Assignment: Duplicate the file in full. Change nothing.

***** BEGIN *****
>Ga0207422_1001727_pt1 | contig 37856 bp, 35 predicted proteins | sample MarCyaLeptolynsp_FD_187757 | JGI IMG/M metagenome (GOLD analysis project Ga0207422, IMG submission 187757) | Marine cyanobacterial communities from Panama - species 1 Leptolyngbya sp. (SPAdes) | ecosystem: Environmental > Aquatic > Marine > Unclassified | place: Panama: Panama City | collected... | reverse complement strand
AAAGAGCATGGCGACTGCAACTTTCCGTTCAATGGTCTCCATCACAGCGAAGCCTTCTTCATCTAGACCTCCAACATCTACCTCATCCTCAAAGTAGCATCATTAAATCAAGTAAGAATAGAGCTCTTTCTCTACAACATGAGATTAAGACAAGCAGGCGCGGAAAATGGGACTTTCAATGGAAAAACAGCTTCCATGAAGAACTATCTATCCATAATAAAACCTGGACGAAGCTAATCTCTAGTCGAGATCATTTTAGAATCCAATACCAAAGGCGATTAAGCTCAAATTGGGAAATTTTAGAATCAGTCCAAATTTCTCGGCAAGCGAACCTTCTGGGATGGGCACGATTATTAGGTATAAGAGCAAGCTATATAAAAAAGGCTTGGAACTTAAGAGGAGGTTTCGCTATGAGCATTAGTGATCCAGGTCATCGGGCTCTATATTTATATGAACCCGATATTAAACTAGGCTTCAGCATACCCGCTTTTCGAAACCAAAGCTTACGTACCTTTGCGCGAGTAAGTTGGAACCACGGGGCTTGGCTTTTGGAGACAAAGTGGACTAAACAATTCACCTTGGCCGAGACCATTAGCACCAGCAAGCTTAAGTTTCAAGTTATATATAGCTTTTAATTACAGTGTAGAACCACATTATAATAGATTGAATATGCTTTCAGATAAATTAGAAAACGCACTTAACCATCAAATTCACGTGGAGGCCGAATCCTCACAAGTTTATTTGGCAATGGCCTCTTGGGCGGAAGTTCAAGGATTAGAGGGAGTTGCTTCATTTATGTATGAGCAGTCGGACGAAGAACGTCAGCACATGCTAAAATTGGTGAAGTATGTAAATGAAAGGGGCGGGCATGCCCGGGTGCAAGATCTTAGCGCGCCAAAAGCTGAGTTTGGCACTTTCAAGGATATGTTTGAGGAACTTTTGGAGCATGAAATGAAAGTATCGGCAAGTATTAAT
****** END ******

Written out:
>Ga0207422_1001727_pt1 | contig 37856 bp, 35 predicted proteins | sample MarCyaLeptolynsp_FD_187757 | JGI IMG/M metagenome (GOLD analysis project Ga0207422, IMG submission 187757) | Marine cyanobacterial communities from Panama - species 1 Leptolyngbya sp. (SPAdes) | ecosystem: Environmental > Aquatic > Marine > Unclassified | place: Panama: Panama City | collected... | reverse complement strand
AAAGAGCATGGCGACTGCAACTTTCCGTTCAATGGTCTCCATCACAGCGAAGCCTTCTTCATCTAGACCTCCAACATCTACCTCATCCTCAAAGTAGCATCATTAAATCAAGTAAGAATAGAGCTCTTTCTCTACAACATGAGATTAAGACAAGCAGGCGCGGAAAATGGGACTTTCAATGGAAAAACAGCTTCCATGAAGAACTATCTATCCATAATAAAACCTGGACGAAGCTAATCTCTAGTCGAGATCATTTTAGAATCCAATACCAAAGGCGATTAAGCTCAAATTGGGAAATTTTAGAATCAGTCCAAATTTCTCGGCAAGCGAACCTTCTGGGATGGGCACGATTATTAGGTATAAGAGCAAGCTATATAAAAAAGGCTTGGAACTTAAGAGGAGGTTTCGCTATGAGCATTAGTGATCCAGGTCATCGGGCTCTATATTTATATGAACCCGATATTAAACTAGGCTTCAGCATACCCGCTTTTCGAAACCAAAGCTTACGTACCTTTGCGCGAGTAAGTTGGAACCACGGGGCTTGGCTTTTGGAGACAAAGTGGACTAAACAATTCACCTTGGCCGAGACCATTAGCACCAGCAAGCTTAAGTTTCAAGTTATATATAGCTTTTAATTACAGTGTAGAACCACATTATAATAGATTGAATATGCTTTCAGATAAATTAGAAAACGCACTTAACCATCAAATTCACGTGGAGGCCGAATCCTCACAAGTTTATTTGGCAATGGCCTCTTGGGCGGAAGTTCAAGGATTAGAGGGAGTTGCTTCATTTATGTATGAGCAGTCGGACGAAGAACGTCAGCACATGCTAAAATTGGTGAAGTATGTAAATGAAAGGGGCGGGCATGCCCGGGTGCAAGATCTTAGCGCGCCAAAAGCTGAGTTTGGCACTTTCAAGGATATGTTTGAGGAACTTTTGGAGCATGAAATGAAAGTATCGGCAAGTATTAAT